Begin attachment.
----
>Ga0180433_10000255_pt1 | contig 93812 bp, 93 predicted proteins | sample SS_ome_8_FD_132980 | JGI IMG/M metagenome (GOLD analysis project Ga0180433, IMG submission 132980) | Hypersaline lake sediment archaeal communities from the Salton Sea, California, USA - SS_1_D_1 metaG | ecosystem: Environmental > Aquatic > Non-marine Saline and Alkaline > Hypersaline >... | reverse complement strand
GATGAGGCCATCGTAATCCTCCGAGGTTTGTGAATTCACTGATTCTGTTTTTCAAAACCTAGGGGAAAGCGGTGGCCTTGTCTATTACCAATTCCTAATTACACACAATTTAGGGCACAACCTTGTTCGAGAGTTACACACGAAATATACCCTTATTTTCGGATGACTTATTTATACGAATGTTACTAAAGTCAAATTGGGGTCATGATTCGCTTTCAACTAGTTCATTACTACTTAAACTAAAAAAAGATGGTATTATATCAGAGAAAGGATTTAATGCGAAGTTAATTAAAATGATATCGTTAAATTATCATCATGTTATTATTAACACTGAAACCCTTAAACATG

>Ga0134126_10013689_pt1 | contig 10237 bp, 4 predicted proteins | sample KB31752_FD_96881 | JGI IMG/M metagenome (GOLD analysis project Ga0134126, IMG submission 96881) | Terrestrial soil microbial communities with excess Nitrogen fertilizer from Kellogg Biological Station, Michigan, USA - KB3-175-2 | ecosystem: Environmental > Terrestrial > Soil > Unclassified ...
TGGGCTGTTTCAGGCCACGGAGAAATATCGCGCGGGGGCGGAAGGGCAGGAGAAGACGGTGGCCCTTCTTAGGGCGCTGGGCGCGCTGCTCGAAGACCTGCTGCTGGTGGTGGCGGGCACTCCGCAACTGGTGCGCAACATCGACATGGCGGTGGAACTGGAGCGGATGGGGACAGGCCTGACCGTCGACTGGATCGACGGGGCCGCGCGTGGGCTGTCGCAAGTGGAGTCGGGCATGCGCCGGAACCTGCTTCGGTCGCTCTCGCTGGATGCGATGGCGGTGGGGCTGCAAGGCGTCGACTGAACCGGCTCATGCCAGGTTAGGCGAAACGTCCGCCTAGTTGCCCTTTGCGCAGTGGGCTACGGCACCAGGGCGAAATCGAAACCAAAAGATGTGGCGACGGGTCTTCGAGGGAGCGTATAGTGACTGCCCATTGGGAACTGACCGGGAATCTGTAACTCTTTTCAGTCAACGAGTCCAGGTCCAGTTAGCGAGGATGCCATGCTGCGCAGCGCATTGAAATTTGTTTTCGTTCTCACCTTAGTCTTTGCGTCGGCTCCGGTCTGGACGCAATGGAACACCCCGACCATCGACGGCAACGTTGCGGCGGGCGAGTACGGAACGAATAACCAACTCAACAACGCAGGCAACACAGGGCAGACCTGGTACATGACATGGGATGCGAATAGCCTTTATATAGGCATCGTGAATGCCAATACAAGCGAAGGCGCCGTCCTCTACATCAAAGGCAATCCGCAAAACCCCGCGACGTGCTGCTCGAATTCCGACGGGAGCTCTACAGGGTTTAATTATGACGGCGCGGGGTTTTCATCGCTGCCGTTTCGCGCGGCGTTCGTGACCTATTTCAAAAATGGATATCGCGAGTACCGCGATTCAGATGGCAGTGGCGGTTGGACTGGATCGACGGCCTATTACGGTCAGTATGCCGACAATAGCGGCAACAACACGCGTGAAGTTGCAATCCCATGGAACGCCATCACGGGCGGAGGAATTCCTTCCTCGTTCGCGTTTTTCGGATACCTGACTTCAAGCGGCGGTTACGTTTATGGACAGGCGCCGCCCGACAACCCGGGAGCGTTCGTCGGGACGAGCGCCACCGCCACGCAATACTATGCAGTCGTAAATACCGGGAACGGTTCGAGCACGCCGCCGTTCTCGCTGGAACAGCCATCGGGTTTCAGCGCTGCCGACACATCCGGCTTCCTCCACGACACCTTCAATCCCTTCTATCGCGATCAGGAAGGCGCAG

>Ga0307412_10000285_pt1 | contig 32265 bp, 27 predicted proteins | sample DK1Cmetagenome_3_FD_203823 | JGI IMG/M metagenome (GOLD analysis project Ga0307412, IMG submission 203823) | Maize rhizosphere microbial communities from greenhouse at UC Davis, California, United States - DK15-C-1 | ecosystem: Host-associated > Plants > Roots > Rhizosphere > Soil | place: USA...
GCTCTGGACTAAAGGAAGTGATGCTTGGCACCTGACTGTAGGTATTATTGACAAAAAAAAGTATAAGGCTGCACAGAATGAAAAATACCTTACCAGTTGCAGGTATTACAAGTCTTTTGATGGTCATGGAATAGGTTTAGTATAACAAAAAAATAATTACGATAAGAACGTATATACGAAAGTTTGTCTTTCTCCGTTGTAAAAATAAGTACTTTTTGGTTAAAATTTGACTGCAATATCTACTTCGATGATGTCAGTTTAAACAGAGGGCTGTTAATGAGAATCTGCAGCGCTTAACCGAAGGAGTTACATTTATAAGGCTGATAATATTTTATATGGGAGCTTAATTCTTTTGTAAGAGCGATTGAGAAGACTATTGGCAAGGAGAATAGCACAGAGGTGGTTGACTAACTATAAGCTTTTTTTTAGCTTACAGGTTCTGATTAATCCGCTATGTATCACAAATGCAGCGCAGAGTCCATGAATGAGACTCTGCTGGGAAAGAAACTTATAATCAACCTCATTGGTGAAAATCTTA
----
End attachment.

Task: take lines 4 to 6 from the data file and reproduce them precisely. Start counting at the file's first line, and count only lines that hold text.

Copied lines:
TGGGCTGTTTCAGGCCACGGAGAAATATCGCGCGGGGGCGGAAGGGCAGGAGAAGACGGTGGCCCTTCTTAGGGCGCTGGGCGCGCTGCTCGAAGACCTGCTGCTGGTGGTGGCGGGCACTCCGCAACTGGTGCGCAACATCGACATGGCGGTGGAACTGGAGCGGATGGGGACAGGCCTGACCGTCGACTGGATCGACGGGGCCGCGCGTGGGCTGTCGCAAGTGGAGTCGGGCATGCGCCGGAACCTGCTTCGGTCGCTCTCGCTGGATGCGATGGCGGTGGGGCTGCAAGGCGTCGACTGAACCGGCTCATGCCAGGTTAGGCGAAACGTCCGCCTAGTTGCCCTTTGCGCAGTGGGCTACGGCACCAGGGCGAAATCGAAACCAAAAGATGTGGCGACGGGTCTTCGAGGGAGCGTATAGTGACTGCCCATTGGGAACTGACCGGGAATCTGTAACTCTTTTCAGTCAACGAGTCCAGGTCCAGTTAGCGAGGATGCCATGCTGCGCAGCGCATTGAAATTTGTTTTCGTTCTCACCTTAGTCTTTGCGTCGGCTCCGGTCTGGACGCAATGGAACACCCCGACCATCGACGGCAACGTTGCGGCGGGCGAGTACGGAACGAATAACCAACTCAACAACGCAGGCAACACAGGGCAGACCTGGTACATGACATGGGATGCGAATAGCCTTTATATAGGCATCGTGAATGCCAATACAAGCGAAGGCGCCGTCCTCTACATCAAAGGCAATCCGCAAAACCCCGCGACGTGCTGCTCGAATTCCGACGGGAGCTCTACAGGGTTTAATTATGACGGCGCGGGGTTTTCATCGCTGCCGTTTCGCGCGGCGTTCGTGACCTATTTCAAAAATGGATATCGCGAGTACCGCGATTCAGATGGCAGTGGCGGTTGGACTGGATCGACGGCCTATTACGGTCAGTATGCCGACAATAGCGGCAACAACACGCGTGAAGTTGCAATCCCATGGAACGCCATCACGGGCGGAGGAATTCCTTCCTCGTTCGCGTTTTTCGGATACCTGACTTCAAGCGGCGGTTACGTTTATGGACAGGCGCCGCCCGACAACCCGGGAGCGTTCGTCGGGACGAGCGCCACCGCCACGCAATACTATGCAGTCGTAAATACCGGGAACGGTTCGAGCACGCCGCCGTTCTCGCTGGAACAGCCATCGGGTTTCAGCGCTGCCGACACATCCGGCTTCCTCCACGACACCTTCAATCCCTTCTATCGCGATCAGGAAGGCGCAG

>Ga0307412_10000285_pt1 | contig 32265 bp, 27 predicted proteins | sample DK1Cmetagenome_3_FD_203823 | JGI IMG/M metagenome (GOLD analysis project Ga0307412, IMG submission 203823) | Maize rhizosphere microbial communities from greenhouse at UC Davis, California, United States - DK15-C-1 | ecosystem: Host-associated > Plants > Roots > Rhizosphere > Soil | place: USA...
GCTCTGGACTAAAGGAAGTGATGCTTGGCACCTGACTGTAGGTATTATTGACAAAAAAAAGTATAAGGCTGCACAGAATGAAAAATACCTTACCAGTTGCAGGTATTACAAGTCTTTTGATGGTCATGGAATAGGTTTAGTATAACAAAAAAATAATTACGATAAGAACGTATATACGAAAGTTTGTCTTTCTCCGTTGTAAAAATAAGTACTTTTTGGTTAAAATTTGACTGCAATATCTACTTCGATGATGTCAGTTTAAACAGAGGGCTGTTAATGAGAATCTGCAGCGCTTAACCGAAGGAGTTACATTTATAAGGCTGATAATATTTTATATGGGAGCTTAATTCTTTTGTAAGAGCGATTGAGAAGACTATTGGCAAGGAGAATAGCACAGAGGTGGTTGACTAACTATAAGCTTTTTTTTAGCTTACAGGTTCTGATTAATCCGCTATGTATCACAAATGCAGCGCAGAGTCCATGAATGAGACTCTGCTGGGAAAGAAACTTATAATCAACCTCATTGGTGAAAATCTTA